8. Sue, I think you should give the gluten free diet a try. It's more conclusive than any of the tests. I put myself on the diet recently and I feel so much better. My doctors wouldn't even consider celiac as an option, and I ended up calling prometheus and ordering the blood tests myself. Even with immense improvement on the diet my doctors still won't admit that there is even a possibility of celiac. I've had doctors tell me I have chronic fatigue syndrome, fybromyalgia, lupus, and others that I can't do anything about. Another doctor is convinced I have MS despite normal MRI because I had so much numbness and tingling in my arms and legs. This has completely gone away now that I am on the gluten free diet BTW. They call it coincidence. I call it celiac. I spent years being depressed, thinking I would never feel better because I was listening to what my doctors told me. I'm your age, and I spent alot of time thinking how unfair it was that I couldn't get out of bed and all my friends were enjoying the best years of their lives. All I know is that I feel better than I have in years by being on the gluten-free diet, and that's good enough for me. If you try the diet you might feel a lot better. Your symptoms sound like they could easily be gluten related. And hey, what do you have to lose? If I've learned anything, it's that nobody (even the doctors who get paid for it) is going to care about your health as much as you. I'd go with your gut instinct (hehe, so celiac appropriate) if you think gluten is behind some of your problems... Good luck with everything! Everyone here is really helpful (I'm pretty new to this and have had a lot of my questions answered), so you've come to the right place.
  9. "the Trigger"

    I'm part of the mono club too! I'm pretty sure that's what triggered it. That and I'm sure the stress of having to go to work and school while being sick with mono didn't help... My mom and aunt both had pregnancy as their trigger. For my mom, it was the birth of my brother, so she can't blame me! Hehe
  10. Wow, I can't believe there are people out there who would do something like that! You're not overreacting at all; what they did was downright rude. I'm sorry that you have to put up with people like that. I'd say it's also pretty irresponsible of someone to purposely spread germs in an area where little kids come in to play. Whether or not you decide to talk to your boss, I think you should confront the "friends". If you could tell them how serious it is that they purposely made you sick when you already have a compromised immune system, without being too emotional (though it will be hard since they were so rude), I think you can make them see that what they did was absolutely not funny like they think and that it was very disrespectful. What if she unknowingly had something worse than a cold and passed it on to you? BTW, I think I'm going to go get some disinfectant spray. Now I'm paranoid...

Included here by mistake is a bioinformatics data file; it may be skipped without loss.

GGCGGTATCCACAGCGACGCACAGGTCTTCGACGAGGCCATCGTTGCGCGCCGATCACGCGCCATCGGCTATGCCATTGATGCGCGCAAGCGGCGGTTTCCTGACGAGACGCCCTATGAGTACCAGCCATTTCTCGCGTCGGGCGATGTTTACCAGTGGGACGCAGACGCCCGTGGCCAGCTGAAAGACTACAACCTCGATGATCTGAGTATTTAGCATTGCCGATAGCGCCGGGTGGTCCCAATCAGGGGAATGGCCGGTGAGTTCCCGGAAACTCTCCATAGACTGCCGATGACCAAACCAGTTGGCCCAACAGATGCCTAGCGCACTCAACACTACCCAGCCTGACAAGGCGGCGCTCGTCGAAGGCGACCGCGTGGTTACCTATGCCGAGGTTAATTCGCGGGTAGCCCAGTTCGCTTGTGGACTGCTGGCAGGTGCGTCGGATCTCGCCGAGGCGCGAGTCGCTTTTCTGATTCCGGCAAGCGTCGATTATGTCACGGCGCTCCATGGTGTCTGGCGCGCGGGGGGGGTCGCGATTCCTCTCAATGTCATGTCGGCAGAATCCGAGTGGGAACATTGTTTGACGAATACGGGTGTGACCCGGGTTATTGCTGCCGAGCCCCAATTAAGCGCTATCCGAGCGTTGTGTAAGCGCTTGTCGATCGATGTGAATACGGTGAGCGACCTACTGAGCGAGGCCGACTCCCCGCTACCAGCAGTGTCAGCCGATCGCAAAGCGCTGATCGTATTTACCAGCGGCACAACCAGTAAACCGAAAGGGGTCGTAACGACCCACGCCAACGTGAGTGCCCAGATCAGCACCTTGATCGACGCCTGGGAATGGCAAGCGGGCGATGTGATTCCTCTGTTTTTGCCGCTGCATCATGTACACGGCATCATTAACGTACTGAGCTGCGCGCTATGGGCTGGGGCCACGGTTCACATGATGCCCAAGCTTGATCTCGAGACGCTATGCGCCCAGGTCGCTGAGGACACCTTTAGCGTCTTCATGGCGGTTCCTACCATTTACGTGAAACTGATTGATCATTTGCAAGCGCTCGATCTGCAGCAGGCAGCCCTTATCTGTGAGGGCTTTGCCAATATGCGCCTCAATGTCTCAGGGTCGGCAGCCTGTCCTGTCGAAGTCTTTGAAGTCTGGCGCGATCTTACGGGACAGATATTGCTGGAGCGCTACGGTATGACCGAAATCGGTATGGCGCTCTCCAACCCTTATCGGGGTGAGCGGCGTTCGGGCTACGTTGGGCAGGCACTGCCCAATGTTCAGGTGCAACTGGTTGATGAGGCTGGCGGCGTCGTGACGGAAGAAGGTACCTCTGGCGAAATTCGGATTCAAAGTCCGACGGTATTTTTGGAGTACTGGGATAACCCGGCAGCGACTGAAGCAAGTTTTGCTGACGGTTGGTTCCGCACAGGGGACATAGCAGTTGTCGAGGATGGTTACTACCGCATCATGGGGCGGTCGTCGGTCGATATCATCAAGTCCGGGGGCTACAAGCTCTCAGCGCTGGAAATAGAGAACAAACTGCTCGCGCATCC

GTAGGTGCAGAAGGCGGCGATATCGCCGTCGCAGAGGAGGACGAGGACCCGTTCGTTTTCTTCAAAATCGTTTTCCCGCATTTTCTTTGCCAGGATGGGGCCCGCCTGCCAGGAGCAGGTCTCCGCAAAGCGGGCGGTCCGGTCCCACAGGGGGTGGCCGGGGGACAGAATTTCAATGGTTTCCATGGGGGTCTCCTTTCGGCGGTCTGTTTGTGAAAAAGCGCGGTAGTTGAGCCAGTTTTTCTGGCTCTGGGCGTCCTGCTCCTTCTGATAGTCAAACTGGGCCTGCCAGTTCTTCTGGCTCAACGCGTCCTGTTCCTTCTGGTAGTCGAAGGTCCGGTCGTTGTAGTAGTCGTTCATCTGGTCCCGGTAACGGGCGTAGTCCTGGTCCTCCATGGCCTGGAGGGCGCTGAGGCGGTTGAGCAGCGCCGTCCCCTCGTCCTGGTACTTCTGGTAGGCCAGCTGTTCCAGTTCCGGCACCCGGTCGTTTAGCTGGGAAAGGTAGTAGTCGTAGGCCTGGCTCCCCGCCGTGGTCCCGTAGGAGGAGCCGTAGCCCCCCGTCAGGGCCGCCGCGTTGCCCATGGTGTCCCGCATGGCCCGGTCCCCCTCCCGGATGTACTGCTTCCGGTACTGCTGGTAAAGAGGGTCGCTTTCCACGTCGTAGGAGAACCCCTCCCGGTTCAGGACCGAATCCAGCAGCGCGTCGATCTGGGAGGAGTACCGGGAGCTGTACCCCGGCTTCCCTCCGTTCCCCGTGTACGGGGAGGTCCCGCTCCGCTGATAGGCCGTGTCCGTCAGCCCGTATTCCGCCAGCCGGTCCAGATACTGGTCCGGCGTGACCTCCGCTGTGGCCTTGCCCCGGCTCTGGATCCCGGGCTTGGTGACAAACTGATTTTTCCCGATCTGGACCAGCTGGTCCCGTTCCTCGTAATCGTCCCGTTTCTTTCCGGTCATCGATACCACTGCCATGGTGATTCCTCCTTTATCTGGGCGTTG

11. I was glad to read this. I've been dealing with this the last few years. I felt so miserable and yet I actually looked fairly healthy and I had all normal bloodowork. People started treating me like I was"lazy" which I'm not, or as if I was just out looking for attention. I went from being an A student to just barely passing my classes and just struggling to get anything done in a day. I kept getting told that i just wasn't trying hard enough, and god forbid I take part in some kind of fun activity and then of course that was the reason behind everything-- I was just too busy goofing off and partying all the time. I also got fired from my research job because as I continued to get sicker with no diagnosis my boss told me I "just wasn't up to meeting the intellectual demands of the job." I don't think he was too impressed with my foggy brain. Nevermind that for years before that I did an excellent job. I started thinking that I actually was lazy, or that I just wasn't smart enough. I'm so glad to know now that there was a reason I was that way, even if its just for my own knowledge. I'm really new to all this, but I'm learning fast how un-understanding people can be. I feel for all of you! At least when others don't understand, we can vent here and draw on the support of those that do know how tough it can be.